J Hum Lact. 2015 Aug;31(3):374-6.

Again, the above study was on a woman who was taken an indicated and prescribed dose of Adderall (35 mg per day) by their doctor. Studies that see side effects from Adderall use by breastfeeding mothers are often in cases of abuse or overdose.

How Long Does It Last In Breast Milk?

It isn't known exactly how long Adderall stays in the breast milk, but data suggests that Adderall will last in the breast milk for at least a few days after your last dose.

However, by 48 hours from the last dosing, concentrations in the breastmilk are minimal and the risk of side effects to a breastfeeding infant would be exceedingly low.

This time frame has been shown with multiple amphetamine-type drugs, including mixed amphetamine salts, dextroamphetamine, and methamphetamine.

Even as little as 24 hours after taking Adderall (at an FDA-approved dose), most studies suggest that the dose of Adderall an infant would ingest from breastmilk would not be likely to cause excess side effects due to low concentrations, and is generally well tolerated. Nevertheless, it is important to always monitor for potential adverse effects as they could happen and have been reported.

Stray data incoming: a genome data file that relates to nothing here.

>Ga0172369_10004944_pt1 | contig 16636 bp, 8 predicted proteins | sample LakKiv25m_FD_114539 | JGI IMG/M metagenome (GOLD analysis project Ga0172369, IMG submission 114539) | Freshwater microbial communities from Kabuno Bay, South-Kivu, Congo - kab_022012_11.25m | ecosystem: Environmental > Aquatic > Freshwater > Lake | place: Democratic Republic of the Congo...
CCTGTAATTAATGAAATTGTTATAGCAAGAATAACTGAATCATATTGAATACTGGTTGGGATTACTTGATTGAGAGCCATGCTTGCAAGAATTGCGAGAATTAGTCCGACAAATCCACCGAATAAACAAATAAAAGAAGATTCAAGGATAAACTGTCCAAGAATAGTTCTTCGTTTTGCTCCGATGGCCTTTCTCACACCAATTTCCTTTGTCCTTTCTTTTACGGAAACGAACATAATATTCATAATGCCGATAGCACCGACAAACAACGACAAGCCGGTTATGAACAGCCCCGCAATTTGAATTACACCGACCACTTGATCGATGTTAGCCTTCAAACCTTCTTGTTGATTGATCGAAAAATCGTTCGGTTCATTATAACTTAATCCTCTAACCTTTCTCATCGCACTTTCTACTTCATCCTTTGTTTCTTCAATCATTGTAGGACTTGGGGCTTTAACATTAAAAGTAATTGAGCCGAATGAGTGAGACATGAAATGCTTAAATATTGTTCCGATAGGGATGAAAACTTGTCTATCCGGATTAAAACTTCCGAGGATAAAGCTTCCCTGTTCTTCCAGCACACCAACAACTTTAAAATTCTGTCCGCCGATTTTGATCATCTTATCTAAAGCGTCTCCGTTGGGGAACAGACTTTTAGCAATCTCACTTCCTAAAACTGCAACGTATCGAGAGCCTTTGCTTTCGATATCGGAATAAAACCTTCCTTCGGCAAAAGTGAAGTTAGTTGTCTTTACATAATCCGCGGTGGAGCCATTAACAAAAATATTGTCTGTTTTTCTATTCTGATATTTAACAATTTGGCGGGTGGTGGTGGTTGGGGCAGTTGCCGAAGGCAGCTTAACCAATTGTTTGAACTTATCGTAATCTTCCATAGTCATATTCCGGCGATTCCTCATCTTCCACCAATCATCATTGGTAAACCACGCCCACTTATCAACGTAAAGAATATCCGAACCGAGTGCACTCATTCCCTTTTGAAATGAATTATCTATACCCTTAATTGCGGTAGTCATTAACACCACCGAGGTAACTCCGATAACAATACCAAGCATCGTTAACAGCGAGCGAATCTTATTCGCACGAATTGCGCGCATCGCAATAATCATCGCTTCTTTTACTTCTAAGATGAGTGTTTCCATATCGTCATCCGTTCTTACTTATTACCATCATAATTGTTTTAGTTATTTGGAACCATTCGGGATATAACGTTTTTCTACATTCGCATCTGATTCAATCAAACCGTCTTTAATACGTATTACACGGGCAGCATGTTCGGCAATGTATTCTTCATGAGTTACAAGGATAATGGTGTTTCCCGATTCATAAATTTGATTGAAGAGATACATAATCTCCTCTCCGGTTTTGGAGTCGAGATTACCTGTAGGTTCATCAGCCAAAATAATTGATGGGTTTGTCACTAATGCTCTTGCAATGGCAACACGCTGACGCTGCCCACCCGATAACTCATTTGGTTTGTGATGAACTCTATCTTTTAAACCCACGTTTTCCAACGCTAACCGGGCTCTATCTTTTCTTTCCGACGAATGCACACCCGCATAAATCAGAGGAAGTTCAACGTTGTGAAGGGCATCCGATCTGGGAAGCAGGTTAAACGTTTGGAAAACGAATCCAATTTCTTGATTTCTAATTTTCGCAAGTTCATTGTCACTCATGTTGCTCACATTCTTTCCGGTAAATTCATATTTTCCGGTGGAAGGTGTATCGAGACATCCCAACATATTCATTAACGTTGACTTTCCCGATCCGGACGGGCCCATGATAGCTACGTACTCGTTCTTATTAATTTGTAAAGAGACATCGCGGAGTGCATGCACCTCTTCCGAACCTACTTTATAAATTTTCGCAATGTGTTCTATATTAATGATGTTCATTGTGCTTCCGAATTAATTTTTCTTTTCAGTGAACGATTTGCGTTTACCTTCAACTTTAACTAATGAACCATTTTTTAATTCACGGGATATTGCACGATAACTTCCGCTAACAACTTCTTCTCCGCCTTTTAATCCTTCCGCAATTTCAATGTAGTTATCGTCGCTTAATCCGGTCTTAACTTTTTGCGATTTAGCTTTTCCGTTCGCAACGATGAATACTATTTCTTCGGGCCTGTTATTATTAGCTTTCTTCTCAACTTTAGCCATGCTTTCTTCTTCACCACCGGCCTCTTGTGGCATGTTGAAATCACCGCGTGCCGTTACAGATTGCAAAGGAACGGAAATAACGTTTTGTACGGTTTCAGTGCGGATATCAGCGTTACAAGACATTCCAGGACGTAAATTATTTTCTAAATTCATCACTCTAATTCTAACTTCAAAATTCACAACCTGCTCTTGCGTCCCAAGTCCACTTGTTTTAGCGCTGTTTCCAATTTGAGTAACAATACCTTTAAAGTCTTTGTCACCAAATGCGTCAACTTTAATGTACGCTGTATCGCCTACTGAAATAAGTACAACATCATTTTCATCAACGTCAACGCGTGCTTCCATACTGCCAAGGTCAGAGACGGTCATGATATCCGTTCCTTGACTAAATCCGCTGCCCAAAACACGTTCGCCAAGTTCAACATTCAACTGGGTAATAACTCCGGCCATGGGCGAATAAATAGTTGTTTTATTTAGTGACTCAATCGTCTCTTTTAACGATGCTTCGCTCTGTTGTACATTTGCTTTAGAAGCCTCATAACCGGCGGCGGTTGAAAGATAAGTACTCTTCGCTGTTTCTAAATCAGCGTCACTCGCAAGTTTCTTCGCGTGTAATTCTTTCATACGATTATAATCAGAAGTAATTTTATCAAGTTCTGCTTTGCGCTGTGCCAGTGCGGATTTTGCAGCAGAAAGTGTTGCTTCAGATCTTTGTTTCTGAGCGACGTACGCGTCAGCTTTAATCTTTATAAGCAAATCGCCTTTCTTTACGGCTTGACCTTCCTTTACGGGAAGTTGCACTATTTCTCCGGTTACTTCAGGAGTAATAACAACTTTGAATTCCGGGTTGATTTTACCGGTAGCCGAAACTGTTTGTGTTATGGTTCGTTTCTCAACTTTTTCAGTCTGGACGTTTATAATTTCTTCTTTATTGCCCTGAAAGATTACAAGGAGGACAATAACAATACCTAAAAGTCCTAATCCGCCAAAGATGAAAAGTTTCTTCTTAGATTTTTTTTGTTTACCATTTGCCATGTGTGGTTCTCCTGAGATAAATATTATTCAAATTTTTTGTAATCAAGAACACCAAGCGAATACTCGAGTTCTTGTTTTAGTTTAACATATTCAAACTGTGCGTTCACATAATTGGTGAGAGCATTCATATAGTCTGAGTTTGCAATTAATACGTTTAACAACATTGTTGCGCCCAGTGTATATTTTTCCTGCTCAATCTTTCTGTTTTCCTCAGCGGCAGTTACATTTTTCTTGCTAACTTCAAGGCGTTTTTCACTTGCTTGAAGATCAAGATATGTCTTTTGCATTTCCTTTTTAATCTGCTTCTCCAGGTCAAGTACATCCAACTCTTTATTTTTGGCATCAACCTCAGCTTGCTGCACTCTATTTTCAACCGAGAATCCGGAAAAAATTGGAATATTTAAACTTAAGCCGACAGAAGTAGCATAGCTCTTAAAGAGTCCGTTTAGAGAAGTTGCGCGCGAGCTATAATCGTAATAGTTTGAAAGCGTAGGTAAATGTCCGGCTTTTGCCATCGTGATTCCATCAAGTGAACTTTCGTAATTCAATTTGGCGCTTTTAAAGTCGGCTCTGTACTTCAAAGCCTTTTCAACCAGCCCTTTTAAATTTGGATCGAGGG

Talk To Your Doctor

Be sure to talk with your doctor about Adderall use while breastfeeding.

If it represents the best treatment option for you, it is important that the nursing infant is monitored for side effects, such as insomnia, irritability, hyperactivity, and decreased appetite.

If you are taking Adderall on a daily basis, it would be prudent to separate dosing from feeding as long as possible.

There will likely be measurable concentrations of Adderall in the breastmilk, but the longer you wait between dosing, the lower the concentrations will be, which will decrease the risk of potential side effects.